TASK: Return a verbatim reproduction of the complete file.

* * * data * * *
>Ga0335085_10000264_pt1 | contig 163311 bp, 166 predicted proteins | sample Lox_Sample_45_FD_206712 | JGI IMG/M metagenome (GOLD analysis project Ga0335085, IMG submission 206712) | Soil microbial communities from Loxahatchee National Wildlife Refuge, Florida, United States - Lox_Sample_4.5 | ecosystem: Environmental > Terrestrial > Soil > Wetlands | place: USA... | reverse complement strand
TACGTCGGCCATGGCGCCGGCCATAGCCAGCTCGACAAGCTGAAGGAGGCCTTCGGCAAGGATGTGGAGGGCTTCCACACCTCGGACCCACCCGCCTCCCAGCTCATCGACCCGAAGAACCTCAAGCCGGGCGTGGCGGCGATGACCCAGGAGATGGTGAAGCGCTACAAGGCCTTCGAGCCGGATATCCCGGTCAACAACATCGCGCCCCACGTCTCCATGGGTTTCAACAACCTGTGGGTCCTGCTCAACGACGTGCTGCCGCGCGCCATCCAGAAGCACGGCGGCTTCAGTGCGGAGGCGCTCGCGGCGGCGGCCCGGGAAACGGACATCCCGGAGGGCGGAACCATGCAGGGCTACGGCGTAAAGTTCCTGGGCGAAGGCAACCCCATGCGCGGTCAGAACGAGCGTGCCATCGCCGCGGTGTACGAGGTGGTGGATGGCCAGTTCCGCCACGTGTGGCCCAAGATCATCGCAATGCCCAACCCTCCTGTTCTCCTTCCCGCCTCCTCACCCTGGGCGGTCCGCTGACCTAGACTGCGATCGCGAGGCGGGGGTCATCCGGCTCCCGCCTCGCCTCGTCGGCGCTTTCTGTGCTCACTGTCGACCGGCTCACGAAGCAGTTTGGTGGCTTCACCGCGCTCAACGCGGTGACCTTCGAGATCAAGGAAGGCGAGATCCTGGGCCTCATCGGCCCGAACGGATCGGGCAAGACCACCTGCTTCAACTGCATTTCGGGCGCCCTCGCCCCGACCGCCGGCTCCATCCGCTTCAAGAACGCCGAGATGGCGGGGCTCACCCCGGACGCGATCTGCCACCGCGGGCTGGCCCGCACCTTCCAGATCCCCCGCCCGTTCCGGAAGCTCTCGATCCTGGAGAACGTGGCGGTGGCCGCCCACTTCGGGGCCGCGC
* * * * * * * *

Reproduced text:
>Ga0335085_10000264_pt1 | contig 163311 bp, 166 predicted proteins | sample Lox_Sample_45_FD_206712 | JGI IMG/M metagenome (GOLD analysis project Ga0335085, IMG submission 206712) | Soil microbial communities from Loxahatchee National Wildlife Refuge, Florida, United States - Lox_Sample_4.5 | ecosystem: Environmental > Terrestrial > Soil > Wetlands | place: USA... | reverse complement strand
TACGTCGGCCATGGCGCCGGCCATAGCCAGCTCGACAAGCTGAAGGAGGCCTTCGGCAAGGATGTGGAGGGCTTCCACACCTCGGACCCACCCGCCTCCCAGCTCATCGACCCGAAGAACCTCAAGCCGGGCGTGGCGGCGATGACCCAGGAGATGGTGAAGCGCTACAAGGCCTTCGAGCCGGATATCCCGGTCAACAACATCGCGCCCCACGTCTCCATGGGTTTCAACAACCTGTGGGTCCTGCTCAACGACGTGCTGCCGCGCGCCATCCAGAAGCACGGCGGCTTCAGTGCGGAGGCGCTCGCGGCGGCGGCCCGGGAAACGGACATCCCGGAGGGCGGAACCATGCAGGGCTACGGCGTAAAGTTCCTGGGCGAAGGCAACCCCATGCGCGGTCAGAACGAGCGTGCCATCGCCGCGGTGTACGAGGTGGTGGATGGCCAGTTCCGCCACGTGTGGCCCAAGATCATCGCAATGCCCAACCCTCCTGTTCTCCTTCCCGCCTCCTCACCCTGGGCGGTCCGCTGACCTAGACTGCGATCGCGAGGCGGGGGTCATCCGGCTCCCGCCTCGCCTCGTCGGCGCTTTCTGTGCTCACTGTCGACCGGCTCACGAAGCAGTTTGGTGGCTTCACCGCGCTCAACGCGGTGACCTTCGAGATCAAGGAAGGCGAGATCCTGGGCCTCATCGGCCCGAACGGATCGGGCAAGACCACCTGCTTCAACTGCATTTCGGGCGCCCTCGCCCCGACCGCCGGCTCCATCCGCTTCAAGAACGCCGAGATGGCGGGGCTCACCCCGGACGCGATCTGCCACCGCGGGCTGGCCCGCACCTTCCAGATCCCCCGCCCGTTCCGGAAGCTCTCGATCCTGGAGAACGTGGCGGTGGCCGCCCACTTCGGGGCCGCGC